Mugabe, West come face to face

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HARARE – President Robert Mugabe will this week come face to face with the Western leaders whose countries have rejected the outcome of the disputed July 31 polls, particularly United States President Barack Obama and British Prime Minister David Cameron.

Mugabe is in New York for the 68th Session of the United Nations General Assembly running under the theme: “Millennium Development Goals (MDGs) and Other Internationally Agreed Development Goals for Persons with Disabilities” where he is likely to meet face to face with Obama and Cameron.

Both the US and Britain have imposed sanctions on Mugabe, and dismissed the polls which saw Mugabe winning by 61 percent as a fraud.

But Mugabe last week appeared to soften his stance towards the West ahead of this week’s UN General Assembly telling Parliament that he was ready to engage the West.

It is not clear whether Mugabe, who has used the general assembly to blast the West, will go on his usual tirade or will seek reconciliation with the people whom he has for many years, described as his detractors.

The 89-year-old ruler said he was ready to “work even with those who, before, were at odds with us, our detractors”.

Political analyst Ibbo Mandaza said it would be tricky to judge on how the Western countries would react to Mugabe’s re-engagement efforts.

“We have no choice but to re-engage, however, we don’t know how they will react, but obviously they have a lot to consider,” he said.

Relations between Zimbabwe and Western countries have been sour for over a decade with Mugabe and his Zanu PF associates being banned from travelling to Europe and the US.

Zanu PF has blamed the sanctions imposed on its party officials and linked businesses, for slowing Zimbabwe’s progress on the achievement of Millennium Development Goals (MDGs), whose deadline is in two years.

The party claims an estimated $42 billion is said to have been “robbed” from Zimbabwe by sanctions.

Normal ties with the West would help Zimbabwe’s economic recovery from a decade-long slump that ended in 2009 with the scrapping of the “worthless” Zimbabwe dollar.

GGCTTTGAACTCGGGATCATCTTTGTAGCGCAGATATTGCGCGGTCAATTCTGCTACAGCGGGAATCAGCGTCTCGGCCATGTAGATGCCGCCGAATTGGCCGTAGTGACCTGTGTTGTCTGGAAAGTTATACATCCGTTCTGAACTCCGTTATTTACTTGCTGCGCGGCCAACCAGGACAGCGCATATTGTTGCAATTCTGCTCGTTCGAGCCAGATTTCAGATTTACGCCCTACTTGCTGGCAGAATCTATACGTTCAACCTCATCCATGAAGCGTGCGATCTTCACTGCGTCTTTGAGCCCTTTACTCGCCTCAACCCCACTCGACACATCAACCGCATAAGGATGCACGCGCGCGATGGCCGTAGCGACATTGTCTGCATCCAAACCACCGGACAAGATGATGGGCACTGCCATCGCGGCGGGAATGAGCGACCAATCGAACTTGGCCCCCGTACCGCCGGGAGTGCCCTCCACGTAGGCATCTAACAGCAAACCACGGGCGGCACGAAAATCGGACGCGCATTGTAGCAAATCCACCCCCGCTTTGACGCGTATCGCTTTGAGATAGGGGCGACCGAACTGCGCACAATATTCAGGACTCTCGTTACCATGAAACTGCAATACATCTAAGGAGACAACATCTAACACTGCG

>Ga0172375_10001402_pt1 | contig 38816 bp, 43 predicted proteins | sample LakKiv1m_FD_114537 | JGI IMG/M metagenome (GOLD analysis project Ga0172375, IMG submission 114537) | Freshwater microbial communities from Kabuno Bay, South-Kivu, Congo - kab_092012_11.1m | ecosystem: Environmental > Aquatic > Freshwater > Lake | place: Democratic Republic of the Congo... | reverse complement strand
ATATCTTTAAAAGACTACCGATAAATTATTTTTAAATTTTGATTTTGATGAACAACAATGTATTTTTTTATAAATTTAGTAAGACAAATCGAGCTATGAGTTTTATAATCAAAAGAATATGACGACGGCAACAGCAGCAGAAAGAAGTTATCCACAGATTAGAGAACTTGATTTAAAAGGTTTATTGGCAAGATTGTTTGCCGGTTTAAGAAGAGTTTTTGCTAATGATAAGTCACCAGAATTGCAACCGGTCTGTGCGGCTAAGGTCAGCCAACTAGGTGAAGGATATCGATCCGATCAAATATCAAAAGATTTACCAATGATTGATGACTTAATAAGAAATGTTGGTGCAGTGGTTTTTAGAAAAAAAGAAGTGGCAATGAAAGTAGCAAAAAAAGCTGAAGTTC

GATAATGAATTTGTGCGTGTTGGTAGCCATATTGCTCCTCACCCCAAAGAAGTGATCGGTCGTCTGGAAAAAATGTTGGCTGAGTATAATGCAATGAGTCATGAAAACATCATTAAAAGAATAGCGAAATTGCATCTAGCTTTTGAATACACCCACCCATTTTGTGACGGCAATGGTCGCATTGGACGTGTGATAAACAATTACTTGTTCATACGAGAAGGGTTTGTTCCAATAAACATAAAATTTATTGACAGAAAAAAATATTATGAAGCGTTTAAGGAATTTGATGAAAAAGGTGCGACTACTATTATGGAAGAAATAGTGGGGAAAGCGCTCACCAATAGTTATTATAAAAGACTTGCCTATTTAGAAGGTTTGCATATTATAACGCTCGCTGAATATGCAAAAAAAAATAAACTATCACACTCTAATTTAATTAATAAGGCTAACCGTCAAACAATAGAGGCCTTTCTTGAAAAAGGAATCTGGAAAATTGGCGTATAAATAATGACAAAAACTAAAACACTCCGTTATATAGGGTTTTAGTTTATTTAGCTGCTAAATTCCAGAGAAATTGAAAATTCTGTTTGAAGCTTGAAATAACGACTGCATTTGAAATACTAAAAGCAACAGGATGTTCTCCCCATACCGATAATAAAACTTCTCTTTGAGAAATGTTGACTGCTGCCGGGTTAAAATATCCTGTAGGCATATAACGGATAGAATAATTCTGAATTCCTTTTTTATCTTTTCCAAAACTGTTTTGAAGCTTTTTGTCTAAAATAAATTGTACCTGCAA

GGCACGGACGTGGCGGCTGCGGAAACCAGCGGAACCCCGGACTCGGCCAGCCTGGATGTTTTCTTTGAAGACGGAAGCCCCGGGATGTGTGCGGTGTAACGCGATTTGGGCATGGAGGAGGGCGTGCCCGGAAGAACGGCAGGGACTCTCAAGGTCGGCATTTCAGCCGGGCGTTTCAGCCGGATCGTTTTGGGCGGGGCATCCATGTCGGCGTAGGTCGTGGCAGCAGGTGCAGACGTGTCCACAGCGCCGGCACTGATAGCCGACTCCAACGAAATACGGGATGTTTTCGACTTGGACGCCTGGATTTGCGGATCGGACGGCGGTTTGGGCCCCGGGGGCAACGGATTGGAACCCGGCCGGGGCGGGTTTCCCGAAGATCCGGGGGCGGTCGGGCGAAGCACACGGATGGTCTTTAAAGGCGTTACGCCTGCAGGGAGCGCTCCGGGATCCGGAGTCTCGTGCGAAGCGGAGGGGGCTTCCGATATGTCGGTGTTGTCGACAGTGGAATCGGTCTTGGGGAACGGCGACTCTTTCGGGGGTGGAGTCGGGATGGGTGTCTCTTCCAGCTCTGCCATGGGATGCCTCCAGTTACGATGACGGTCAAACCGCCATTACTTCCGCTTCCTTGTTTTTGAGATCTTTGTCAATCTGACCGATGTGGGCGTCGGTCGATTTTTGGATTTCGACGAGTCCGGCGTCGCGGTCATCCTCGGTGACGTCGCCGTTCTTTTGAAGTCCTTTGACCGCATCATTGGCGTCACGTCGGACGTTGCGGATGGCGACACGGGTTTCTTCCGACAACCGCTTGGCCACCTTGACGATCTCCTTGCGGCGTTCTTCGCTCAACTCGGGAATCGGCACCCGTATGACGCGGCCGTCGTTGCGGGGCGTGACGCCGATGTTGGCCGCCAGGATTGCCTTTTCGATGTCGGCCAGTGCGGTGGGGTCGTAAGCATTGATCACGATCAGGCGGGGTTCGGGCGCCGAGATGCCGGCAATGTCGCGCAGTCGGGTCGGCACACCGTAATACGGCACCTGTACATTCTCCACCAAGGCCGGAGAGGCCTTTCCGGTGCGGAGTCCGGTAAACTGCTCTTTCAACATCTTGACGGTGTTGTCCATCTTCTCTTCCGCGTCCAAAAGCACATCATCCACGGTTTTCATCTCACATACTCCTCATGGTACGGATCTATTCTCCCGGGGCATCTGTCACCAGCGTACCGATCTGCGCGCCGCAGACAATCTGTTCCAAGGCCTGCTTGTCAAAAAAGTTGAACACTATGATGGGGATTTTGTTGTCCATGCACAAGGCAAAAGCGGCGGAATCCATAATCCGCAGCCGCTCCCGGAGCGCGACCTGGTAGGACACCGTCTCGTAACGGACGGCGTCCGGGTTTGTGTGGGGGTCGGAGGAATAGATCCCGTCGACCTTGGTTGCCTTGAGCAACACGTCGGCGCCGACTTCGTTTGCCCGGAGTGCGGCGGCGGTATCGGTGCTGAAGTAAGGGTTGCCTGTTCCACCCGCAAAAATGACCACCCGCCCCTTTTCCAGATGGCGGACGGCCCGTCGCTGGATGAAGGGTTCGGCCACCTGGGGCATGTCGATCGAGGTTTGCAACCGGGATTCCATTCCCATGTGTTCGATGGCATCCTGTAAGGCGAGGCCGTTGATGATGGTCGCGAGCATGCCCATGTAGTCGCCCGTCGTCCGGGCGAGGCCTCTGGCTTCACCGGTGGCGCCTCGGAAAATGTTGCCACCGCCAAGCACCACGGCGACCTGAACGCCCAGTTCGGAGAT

However, the successful running of the elections which was to go a long way in proving that Zimbabwe is a democratic country capable of a democratic process, failed short of impressing the West.

Mugabe was re-elected to serve for a seventh term after a disputed July 31 election this year, he has so far sworn in a new Cabinet, which is expected to carry the country forward after the coalition government.

Lovemore Madhuku, a political analyst and constitutional expect said it was time sanctions on Zimbabwe were lifted so that Zanu PF’s performance can be properly judged.

“I think it is about time the debate on sanctions is ended to open up a new discourse in Zimbabwe.

“Of course, Mugabe and Zanu PF are sincere on re-engagement, they will be happy if sanctions are lifted because they have suffered a lot under them.”

“Sanctions have always been Zanu PF’s excuse for poor service delivery even in a country with resources Zimbabwe has,” Madhuku said.

However, it will be a different story for Kenya, as for the first time since its independence, the country will not be represented at the UN Assembly.

President Uhuru Kenyatta and his  deputy are facing trial for crimes against humanity at the International Criminal Court.

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